The California State Legislature has been busy this week amending and voting on bills relating to hydraulic fracturing. The biggest move was yesterday's Senate vote to pass SB 4, sending the bill to the Assembly. SB 4 would require operators to obtain permits specifically allowing fracking activities. These permits must be provided to other property owners as a form of advance notice. SB 4 would also require the operator, after completing fracking operations, to post on a publicly accessible website information relating to the volume and contents of the fracking fluid used, but would allow fracking fluid suppliers to claim trade secret protection for the chemical composition of the fluid additives. See the May 2, 2013, post for more information on SB 4.
As currently written, SB 4 would also impose a moratorium on fracking, from 2015 until completion of an independent study on its impacts; however, the original author, Senator Fran Pavley, has indicated that she will remove the fracking moratorium provision from the bill. That would leave only one active fracking moratorium bill in the California legislature - AB 1323. That bill was also amended this week, reducing the requirements for lifting a proposed moratorium from a study and report on the impacts of fracking (see May 1, 2013, post) to the adoption of the Department of Conservation's Division of Oil, Gas, and Geothermal Resources (DOGGR) regulations. If AB 1323 is enacted as amended, the bill would only prevent fracking activities until the effective date of the DOGGR regulations, which are currently under development. DOGGR expects to commence formal rulemaking on the fracking regulations in the next several months.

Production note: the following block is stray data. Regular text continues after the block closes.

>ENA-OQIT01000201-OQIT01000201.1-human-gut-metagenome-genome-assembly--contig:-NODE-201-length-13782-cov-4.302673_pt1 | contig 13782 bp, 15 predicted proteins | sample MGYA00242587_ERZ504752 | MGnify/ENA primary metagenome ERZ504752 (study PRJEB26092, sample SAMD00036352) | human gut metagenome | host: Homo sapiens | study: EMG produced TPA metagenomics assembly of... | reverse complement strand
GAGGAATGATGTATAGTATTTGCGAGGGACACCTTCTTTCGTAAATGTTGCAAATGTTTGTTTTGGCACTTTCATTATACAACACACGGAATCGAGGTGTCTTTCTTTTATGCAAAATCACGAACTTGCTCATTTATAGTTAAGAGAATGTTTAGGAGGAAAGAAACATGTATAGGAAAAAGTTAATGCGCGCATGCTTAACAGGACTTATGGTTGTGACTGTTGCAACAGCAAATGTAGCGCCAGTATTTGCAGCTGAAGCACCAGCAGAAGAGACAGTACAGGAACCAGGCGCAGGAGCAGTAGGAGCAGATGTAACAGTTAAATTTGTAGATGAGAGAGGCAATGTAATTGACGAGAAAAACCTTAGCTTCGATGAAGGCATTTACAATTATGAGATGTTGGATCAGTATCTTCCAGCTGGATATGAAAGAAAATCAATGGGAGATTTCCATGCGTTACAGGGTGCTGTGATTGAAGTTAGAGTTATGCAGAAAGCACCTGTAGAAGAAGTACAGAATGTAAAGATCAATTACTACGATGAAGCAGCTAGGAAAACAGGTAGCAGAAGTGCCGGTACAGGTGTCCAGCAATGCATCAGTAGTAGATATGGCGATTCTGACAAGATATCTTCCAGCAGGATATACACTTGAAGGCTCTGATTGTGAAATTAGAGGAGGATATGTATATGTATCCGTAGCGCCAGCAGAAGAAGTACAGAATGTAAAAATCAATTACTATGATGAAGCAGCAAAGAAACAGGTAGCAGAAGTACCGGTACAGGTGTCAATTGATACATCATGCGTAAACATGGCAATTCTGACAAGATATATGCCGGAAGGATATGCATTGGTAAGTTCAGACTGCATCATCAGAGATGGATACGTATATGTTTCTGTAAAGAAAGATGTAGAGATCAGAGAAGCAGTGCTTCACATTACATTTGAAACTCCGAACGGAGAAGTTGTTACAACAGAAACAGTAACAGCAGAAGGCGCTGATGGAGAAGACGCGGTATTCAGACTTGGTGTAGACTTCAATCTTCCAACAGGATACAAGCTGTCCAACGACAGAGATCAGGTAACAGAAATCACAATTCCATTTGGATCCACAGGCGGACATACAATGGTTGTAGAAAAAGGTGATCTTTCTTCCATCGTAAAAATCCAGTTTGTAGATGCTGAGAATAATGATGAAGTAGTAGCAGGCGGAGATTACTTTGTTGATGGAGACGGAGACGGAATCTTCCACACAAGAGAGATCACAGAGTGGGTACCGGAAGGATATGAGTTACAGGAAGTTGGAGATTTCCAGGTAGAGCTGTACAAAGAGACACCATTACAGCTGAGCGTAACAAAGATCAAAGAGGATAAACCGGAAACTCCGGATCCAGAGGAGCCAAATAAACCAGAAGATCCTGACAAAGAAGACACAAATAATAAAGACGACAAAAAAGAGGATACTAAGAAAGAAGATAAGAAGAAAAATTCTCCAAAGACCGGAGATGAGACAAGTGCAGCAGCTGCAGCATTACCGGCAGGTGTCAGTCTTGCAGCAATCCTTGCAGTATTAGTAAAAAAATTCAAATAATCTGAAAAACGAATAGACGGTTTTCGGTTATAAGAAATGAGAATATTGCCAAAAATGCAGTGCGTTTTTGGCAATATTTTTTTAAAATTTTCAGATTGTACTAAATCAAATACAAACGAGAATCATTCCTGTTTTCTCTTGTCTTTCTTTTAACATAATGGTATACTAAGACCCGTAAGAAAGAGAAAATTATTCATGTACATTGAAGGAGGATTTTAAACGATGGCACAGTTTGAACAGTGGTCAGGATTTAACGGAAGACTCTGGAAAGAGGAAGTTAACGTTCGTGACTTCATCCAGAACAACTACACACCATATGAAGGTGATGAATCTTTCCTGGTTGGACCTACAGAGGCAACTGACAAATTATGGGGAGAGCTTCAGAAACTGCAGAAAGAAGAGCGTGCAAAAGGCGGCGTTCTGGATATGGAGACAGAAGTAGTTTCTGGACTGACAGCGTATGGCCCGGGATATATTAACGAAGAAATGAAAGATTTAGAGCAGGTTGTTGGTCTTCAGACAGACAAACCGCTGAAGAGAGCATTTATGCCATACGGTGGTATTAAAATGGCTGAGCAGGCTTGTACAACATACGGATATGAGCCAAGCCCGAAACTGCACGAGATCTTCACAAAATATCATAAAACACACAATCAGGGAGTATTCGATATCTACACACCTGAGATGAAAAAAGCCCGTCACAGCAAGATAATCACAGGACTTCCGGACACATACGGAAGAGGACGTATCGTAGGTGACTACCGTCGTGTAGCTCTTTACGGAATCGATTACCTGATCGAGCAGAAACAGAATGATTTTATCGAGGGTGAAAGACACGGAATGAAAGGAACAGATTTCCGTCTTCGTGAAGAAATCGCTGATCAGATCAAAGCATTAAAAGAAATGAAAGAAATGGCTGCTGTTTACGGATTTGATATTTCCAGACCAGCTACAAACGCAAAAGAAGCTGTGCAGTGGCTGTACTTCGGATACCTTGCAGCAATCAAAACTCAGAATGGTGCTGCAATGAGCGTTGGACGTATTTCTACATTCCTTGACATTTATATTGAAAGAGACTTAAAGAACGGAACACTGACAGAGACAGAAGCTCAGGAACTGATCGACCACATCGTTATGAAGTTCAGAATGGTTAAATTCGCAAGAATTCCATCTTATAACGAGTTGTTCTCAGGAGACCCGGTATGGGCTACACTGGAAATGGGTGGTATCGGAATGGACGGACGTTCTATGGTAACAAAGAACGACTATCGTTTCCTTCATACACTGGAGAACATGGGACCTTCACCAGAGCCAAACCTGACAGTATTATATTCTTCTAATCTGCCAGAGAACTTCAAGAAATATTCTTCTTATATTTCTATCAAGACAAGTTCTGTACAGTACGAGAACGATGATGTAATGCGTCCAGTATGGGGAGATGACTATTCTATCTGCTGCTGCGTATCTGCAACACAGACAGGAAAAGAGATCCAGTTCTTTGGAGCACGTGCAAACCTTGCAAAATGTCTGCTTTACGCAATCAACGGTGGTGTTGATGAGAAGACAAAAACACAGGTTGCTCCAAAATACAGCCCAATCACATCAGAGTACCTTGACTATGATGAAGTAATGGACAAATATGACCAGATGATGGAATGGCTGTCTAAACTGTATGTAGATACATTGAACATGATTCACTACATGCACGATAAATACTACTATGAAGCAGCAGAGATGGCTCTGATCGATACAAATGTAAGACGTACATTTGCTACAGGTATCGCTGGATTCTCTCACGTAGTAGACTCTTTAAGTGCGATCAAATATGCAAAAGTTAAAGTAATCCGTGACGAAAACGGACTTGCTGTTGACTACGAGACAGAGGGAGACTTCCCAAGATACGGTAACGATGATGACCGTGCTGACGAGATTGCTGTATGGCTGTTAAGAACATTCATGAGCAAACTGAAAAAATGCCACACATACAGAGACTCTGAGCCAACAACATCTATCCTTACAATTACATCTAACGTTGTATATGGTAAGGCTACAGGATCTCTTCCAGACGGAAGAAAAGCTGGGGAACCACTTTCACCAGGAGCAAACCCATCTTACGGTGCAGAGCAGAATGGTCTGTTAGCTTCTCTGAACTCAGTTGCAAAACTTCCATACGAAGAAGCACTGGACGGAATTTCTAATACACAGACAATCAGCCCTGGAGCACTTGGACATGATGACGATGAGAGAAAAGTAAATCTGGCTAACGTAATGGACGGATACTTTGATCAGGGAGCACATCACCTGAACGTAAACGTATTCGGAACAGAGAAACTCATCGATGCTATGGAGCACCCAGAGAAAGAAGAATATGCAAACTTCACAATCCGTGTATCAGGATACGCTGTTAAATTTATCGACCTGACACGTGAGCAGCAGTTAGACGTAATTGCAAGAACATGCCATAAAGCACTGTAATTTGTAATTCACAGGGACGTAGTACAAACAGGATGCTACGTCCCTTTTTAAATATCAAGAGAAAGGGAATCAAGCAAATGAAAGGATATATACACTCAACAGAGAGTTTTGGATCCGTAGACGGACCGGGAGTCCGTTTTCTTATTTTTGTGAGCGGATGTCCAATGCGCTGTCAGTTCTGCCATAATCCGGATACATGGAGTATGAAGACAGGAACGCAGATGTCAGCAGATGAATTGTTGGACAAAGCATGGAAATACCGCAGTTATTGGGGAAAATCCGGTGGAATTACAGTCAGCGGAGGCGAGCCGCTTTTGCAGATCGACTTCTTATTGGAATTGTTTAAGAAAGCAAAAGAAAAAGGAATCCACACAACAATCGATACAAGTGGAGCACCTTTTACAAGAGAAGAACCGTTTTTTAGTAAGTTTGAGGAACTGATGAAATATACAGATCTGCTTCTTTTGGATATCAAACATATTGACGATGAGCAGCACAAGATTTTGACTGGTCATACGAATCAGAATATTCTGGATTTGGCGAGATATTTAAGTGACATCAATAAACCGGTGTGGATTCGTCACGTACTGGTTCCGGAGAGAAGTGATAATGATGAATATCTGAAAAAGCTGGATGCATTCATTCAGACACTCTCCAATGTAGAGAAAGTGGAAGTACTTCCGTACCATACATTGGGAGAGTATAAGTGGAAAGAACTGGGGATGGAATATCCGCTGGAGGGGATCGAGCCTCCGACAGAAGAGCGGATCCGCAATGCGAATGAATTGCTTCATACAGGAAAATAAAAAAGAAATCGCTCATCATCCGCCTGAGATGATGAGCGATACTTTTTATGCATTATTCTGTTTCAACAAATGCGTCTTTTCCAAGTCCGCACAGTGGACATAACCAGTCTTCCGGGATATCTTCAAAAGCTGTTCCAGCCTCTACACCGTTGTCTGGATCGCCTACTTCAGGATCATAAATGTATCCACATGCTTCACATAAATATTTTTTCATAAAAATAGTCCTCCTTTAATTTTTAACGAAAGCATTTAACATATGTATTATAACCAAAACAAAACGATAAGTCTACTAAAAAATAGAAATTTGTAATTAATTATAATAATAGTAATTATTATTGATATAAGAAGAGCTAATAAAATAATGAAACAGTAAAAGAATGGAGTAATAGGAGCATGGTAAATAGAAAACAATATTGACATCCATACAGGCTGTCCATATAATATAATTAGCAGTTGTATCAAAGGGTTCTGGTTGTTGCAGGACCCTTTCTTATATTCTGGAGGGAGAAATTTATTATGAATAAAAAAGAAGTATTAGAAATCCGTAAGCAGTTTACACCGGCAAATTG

Also continuing to advance, AB 7 was amended and passed by the Assembly Appropriations Committee. AB 7 would require an operator to obtain approval to perform fracking activities, beginning in 2014, and to disclose the chemicals and volumes of water used in its operations subject to trade secret protection as claimed by the fracking fluid supplier.
With the removal of the fracking moratorium provision, SB 4 is the most likely of the surviving bills to pass the California legislature. SB 4 may complete with the similar AB 7, assuming it makes it to the Assembly floor, which would also require approval of fracking activities and disclosure of the volume and contents of chemicals used in fracking fluids. Both bills provide for trade secret protection.
In addition to the bills that advanced, several bills stalled or failed this week. After the Senate Appropriations Committee passed SB 395, it was moved to the inactive file and thus did not make it to the Senate floor. SB 395 would have removed the exemption from hazardous waste regulations for water produced by fracking operations (see May 2, 2013, post). In the Assembly, AB 288 failed on the floor. However, AB 288, which would have originally required a permit specific to fracking (see April 17, 2013, blog post), was essentially gutted by amendment before reaching the floor and ultimately would have had little effect on fracking operations.
Relating to water quality, AB 669 and AB 982, also stalled this week. The Assembly Appropriations refused passage of an amended version of AB 669, which would have required regional water quality control board (RWQCB) approval of the proposed disposal of fracking wastewater and groundwater monitoring plan. AB 982, also requiring RWQCB approval of a groundwater monitoring plan, was held in Assembly Appropriations.